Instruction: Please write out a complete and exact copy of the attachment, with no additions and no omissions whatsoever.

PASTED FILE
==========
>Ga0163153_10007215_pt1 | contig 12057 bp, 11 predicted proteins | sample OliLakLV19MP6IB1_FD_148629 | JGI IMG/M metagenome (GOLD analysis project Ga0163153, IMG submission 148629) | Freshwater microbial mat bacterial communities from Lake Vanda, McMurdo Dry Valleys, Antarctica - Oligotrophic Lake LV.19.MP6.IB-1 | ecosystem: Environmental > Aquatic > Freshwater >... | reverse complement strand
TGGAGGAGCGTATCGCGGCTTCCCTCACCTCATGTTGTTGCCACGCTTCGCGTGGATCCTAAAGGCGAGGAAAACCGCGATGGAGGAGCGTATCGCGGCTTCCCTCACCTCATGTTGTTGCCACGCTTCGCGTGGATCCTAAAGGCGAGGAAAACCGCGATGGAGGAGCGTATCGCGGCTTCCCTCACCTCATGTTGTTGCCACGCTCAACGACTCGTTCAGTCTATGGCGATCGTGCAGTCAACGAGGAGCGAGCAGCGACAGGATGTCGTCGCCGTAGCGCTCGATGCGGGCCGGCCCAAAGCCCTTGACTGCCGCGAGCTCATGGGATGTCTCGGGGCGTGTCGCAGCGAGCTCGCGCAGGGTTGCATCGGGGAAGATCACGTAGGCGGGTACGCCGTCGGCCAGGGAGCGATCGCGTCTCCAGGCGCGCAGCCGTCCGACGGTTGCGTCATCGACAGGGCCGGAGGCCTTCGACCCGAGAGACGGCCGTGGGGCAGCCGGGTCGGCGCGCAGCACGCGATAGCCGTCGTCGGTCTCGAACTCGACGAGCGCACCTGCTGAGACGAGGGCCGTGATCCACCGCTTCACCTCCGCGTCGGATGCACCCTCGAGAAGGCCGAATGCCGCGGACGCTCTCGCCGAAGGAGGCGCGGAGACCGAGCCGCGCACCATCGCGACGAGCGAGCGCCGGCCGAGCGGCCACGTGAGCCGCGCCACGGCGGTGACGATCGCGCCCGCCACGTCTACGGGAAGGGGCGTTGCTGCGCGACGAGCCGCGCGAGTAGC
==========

>Ga0163153_10007215_pt1 | contig 12057 bp, 11 predicted proteins | sample OliLakLV19MP6IB1_FD_148629 | JGI IMG/M metagenome (GOLD analysis project Ga0163153, IMG submission 148629) | Freshwater microbial mat bacterial communities from Lake Vanda, McMurdo Dry Valleys, Antarctica - Oligotrophic Lake LV.19.MP6.IB-1 | ecosystem: Environmental > Aquatic > Freshwater >... | reverse complement strand
TGGAGGAGCGTATCGCGGCTTCCCTCACCTCATGTTGTTGCCACGCTTCGCGTGGATCCTAAAGGCGAGGAAAACCGCGATGGAGGAGCGTATCGCGGCTTCCCTCACCTCATGTTGTTGCCACGCTTCGCGTGGATCCTAAAGGCGAGGAAAACCGCGATGGAGGAGCGTATCGCGGCTTCCCTCACCTCATGTTGTTGCCACGCTCAACGACTCGTTCAGTCTATGGCGATCGTGCAGTCAACGAGGAGCGAGCAGCGACAGGATGTCGTCGCCGTAGCGCTCGATGCGGGCCGGCCCAAAGCCCTTGACTGCCGCGAGCTCATGGGATGTCTCGGGGCGTGTCGCAGCGAGCTCGCGCAGGGTTGCATCGGGGAAGATCACGTAGGCGGGTACGCCGTCGGCCAGGGAGCGATCGCGTCTCCAGGCGCGCAGCCGTCCGACGGTTGCGTCATCGACAGGGCCGGAGGCCTTCGACCCGAGAGACGGCCGTGGGGCAGCCGGGTCGGCGCGCAGCACGCGATAGCCGTCGTCGGTCTCGAACTCGACGAGCGCACCTGCTGAGACGAGGGCCGTGATCCACCGCTTCACCTCCGCGTCGGATGCACCCTCGAGAAGGCCGAATGCCGCGGACGCTCTCGCCGAAGGAGGCGCGGAGACCGAGCCGCGCACCATCGCGACGAGCGAGCGCCGGCCGAGCGGCCACGTGAGCCGCGCCACGGCGGTGACGATCGCGCCCGCCACGTCTACGGGAAGGGGCGTTGCTGCGCGACGAGCCGCGCGAGTAGC